Following the lead of Pennsylvania, New Jersey had been the third state after the peace to issue paper money; in December, 1783, it issued thirty-one and a quarter thousand pounds, and in 1786 it struggled to issue a larger amount. William Paterson, the same who was afterwards a member of our supreme court, resisted the proposal with inflexible courage, and here are some of the words which he employed: "An increase of paper money, especially if it be a tender, will destroy what little credit is left, will bewilder conscience in the mazes of dishonest speculations, will allure some and constrain others into the perpetration of knavish acts, will turn vice into a legal virtue, and sanctify iniquity by law. Men have, in the ordinary transactions of life, temptations enough to lead them from the path of rectitude; why then pass laws for the purpose, or give legislative sanction to positive acts of iniquity? Lead us not into temptation is a part of our Lord's Prayer, worthy of attention at all times, and especially at the present." In the conflict of forces, the two parties were nearly equal. The popular branch of the legislature gave way to its illusions; the council, having at first refused to concur, thought it the part of prudence to succumb; but the desire to escape the taxation of its commerce by the state of New York clinched the fidelity of New Jersey to the union.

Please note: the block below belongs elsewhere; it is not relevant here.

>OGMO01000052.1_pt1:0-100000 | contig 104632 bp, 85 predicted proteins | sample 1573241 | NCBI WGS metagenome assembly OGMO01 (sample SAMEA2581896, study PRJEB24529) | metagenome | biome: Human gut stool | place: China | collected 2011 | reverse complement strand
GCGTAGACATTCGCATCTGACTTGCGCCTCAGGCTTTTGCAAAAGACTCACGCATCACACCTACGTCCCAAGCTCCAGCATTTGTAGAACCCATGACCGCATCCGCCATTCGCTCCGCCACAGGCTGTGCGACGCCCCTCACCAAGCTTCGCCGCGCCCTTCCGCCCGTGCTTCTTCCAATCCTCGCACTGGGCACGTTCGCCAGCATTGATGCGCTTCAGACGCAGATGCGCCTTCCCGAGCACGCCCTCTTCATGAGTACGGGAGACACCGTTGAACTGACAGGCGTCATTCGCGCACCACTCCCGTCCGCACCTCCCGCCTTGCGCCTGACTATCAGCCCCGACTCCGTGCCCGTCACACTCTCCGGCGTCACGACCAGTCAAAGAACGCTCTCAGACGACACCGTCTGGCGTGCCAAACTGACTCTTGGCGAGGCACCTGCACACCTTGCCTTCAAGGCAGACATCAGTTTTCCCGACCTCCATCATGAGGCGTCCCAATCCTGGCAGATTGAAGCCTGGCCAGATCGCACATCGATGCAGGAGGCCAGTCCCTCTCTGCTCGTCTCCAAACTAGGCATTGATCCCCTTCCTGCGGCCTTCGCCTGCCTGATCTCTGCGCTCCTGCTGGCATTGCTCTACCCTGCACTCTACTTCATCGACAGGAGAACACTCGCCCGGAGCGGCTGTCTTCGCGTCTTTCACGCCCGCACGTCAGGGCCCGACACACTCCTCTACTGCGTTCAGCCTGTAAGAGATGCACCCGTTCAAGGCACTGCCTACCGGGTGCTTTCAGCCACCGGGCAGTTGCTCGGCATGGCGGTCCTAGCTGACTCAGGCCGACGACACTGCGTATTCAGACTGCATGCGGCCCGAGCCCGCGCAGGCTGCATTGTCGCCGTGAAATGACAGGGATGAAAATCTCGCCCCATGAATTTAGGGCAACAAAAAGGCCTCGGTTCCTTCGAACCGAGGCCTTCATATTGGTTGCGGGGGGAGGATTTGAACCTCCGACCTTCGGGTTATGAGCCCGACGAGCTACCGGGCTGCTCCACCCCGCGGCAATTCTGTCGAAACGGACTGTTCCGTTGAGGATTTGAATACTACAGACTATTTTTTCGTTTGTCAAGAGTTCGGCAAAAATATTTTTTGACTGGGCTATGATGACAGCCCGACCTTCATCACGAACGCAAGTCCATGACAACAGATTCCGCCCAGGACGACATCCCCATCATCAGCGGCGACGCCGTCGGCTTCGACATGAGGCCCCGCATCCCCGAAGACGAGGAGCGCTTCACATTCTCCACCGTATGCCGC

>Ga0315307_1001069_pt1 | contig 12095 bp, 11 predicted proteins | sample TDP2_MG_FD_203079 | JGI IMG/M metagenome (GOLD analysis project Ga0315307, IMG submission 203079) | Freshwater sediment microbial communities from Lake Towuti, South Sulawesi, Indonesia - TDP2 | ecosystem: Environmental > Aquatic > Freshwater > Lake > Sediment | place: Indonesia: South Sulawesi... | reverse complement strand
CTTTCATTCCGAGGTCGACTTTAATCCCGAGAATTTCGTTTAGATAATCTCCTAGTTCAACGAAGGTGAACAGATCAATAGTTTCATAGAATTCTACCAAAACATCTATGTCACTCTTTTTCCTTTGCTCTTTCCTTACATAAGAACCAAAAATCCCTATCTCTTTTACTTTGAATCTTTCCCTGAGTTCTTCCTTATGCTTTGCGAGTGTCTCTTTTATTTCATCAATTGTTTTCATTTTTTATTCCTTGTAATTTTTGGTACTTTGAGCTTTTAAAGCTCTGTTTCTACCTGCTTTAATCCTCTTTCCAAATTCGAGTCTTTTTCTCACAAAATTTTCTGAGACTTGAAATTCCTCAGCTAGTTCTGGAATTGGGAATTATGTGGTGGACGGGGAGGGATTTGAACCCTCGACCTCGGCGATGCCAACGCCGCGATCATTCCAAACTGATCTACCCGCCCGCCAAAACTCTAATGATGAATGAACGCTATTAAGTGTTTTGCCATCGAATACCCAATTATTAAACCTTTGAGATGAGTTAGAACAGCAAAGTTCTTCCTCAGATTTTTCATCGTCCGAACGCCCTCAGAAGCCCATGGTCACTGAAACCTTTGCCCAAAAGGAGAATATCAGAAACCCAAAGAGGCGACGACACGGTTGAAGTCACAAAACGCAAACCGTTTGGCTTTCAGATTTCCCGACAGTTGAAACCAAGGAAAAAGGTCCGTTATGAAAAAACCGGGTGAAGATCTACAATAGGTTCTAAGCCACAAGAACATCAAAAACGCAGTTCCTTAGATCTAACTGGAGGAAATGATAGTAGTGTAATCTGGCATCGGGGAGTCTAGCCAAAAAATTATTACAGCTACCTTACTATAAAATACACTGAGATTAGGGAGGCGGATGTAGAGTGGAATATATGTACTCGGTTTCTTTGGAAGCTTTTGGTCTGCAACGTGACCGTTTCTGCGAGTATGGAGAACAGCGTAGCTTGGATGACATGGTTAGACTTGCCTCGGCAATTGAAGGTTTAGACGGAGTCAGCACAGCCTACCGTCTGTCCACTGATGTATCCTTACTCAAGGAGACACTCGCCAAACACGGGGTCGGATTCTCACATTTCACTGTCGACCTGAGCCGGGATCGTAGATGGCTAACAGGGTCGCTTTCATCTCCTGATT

In the summer of 1785 Richard Henry Lee, then president of congress, warned Washington of a plan formed for issuing a large sum of paper money in the next assembly of their state, adding as his opinion: "The greatest foes in the world could not devise a more effectual plan for ruining Virginia. I should suppose every friend to his country, every honest and sober man, would join heartily to reprobate so nefarious a plan of speculation." "I never have heard," answered Washington, in August, "and I hope never shall hear any serious mention of a paper emission in this state. Yet ignorance is the tool of design, and is often set to work suddenly and unexpectedly."
In the same year, George Mason wrote: "They may pass a law to issue paper money, but twenty laws will not make the people receive it. Paper money is rounded upon fraud and knavery."
As the danger drew nearer, Washington, on the 1st of August, 1786, wrote to Jefferson: "Other states are falling into very foolish and wicked plans of emitting paper money."